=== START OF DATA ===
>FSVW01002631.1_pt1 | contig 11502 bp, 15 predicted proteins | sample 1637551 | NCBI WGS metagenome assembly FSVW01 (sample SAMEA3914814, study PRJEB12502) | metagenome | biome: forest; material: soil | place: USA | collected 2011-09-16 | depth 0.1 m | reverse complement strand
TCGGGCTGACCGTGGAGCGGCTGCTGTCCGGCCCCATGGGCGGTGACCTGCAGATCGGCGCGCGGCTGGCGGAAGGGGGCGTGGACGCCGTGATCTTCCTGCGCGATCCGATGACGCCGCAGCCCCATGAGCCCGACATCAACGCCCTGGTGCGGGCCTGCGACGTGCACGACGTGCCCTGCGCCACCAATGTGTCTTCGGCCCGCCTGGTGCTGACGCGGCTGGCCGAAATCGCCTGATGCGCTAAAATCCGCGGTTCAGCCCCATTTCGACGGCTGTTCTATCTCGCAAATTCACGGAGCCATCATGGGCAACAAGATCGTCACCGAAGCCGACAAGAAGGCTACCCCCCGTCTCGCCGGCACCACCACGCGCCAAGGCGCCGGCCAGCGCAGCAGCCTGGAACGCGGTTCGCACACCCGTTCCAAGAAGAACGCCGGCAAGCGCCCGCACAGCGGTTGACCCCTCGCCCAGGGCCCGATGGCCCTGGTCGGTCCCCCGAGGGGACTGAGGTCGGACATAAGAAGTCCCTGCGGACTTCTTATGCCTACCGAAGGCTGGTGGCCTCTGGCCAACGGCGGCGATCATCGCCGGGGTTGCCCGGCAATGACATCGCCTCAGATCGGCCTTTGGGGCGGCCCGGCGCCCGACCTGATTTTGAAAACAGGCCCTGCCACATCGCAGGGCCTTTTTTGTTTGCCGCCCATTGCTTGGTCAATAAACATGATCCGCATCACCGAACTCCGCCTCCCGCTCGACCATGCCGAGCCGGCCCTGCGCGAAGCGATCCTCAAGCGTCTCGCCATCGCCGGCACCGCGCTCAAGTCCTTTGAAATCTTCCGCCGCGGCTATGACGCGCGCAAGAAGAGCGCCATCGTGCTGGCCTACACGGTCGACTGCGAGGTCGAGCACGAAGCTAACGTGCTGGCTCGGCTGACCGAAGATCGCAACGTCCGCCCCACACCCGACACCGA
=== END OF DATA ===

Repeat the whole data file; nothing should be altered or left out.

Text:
>FSVW01002631.1_pt1 | contig 11502 bp, 15 predicted proteins | sample 1637551 | NCBI WGS metagenome assembly FSVW01 (sample SAMEA3914814, study PRJEB12502) | metagenome | biome: forest; material: soil | place: USA | collected 2011-09-16 | depth 0.1 m | reverse complement strand
TCGGGCTGACCGTGGAGCGGCTGCTGTCCGGCCCCATGGGCGGTGACCTGCAGATCGGCGCGCGGCTGGCGGAAGGGGGCGTGGACGCCGTGATCTTCCTGCGCGATCCGATGACGCCGCAGCCCCATGAGCCCGACATCAACGCCCTGGTGCGGGCCTGCGACGTGCACGACGTGCCCTGCGCCACCAATGTGTCTTCGGCCCGCCTGGTGCTGACGCGGCTGGCCGAAATCGCCTGATGCGCTAAAATCCGCGGTTCAGCCCCATTTCGACGGCTGTTCTATCTCGCAAATTCACGGAGCCATCATGGGCAACAAGATCGTCACCGAAGCCGACAAGAAGGCTACCCCCCGTCTCGCCGGCACCACCACGCGCCAAGGCGCCGGCCAGCGCAGCAGCCTGGAACGCGGTTCGCACACCCGTTCCAAGAAGAACGCCGGCAAGCGCCCGCACAGCGGTTGACCCCTCGCCCAGGGCCCGATGGCCCTGGTCGGTCCCCCGAGGGGACTGAGGTCGGACATAAGAAGTCCCTGCGGACTTCTTATGCCTACCGAAGGCTGGTGGCCTCTGGCCAACGGCGGCGATCATCGCCGGGGTTGCCCGGCAATGACATCGCCTCAGATCGGCCTTTGGGGCGGCCCGGCGCCCGACCTGATTTTGAAAACAGGCCCTGCCACATCGCAGGGCCTTTTTTGTTTGCCGCCCATTGCTTGGTCAATAAACATGATCCGCATCACCGAACTCCGCCTCCCGCTCGACCATGCCGAGCCGGCCCTGCGCGAAGCGATCCTCAAGCGTCTCGCCATCGCCGGCACCGCGCTCAAGTCCTTTGAAATCTTCCGCCGCGGCTATGACGCGCGCAAGAAGAGCGCCATCGTGCTGGCCTACACGGTCGACTGCGAGGTCGAGCACGAAGCTAACGTGCTGGCTCGGCTGACCGAAGATCGCAACGTCCGCCCCACACCCGACACCGA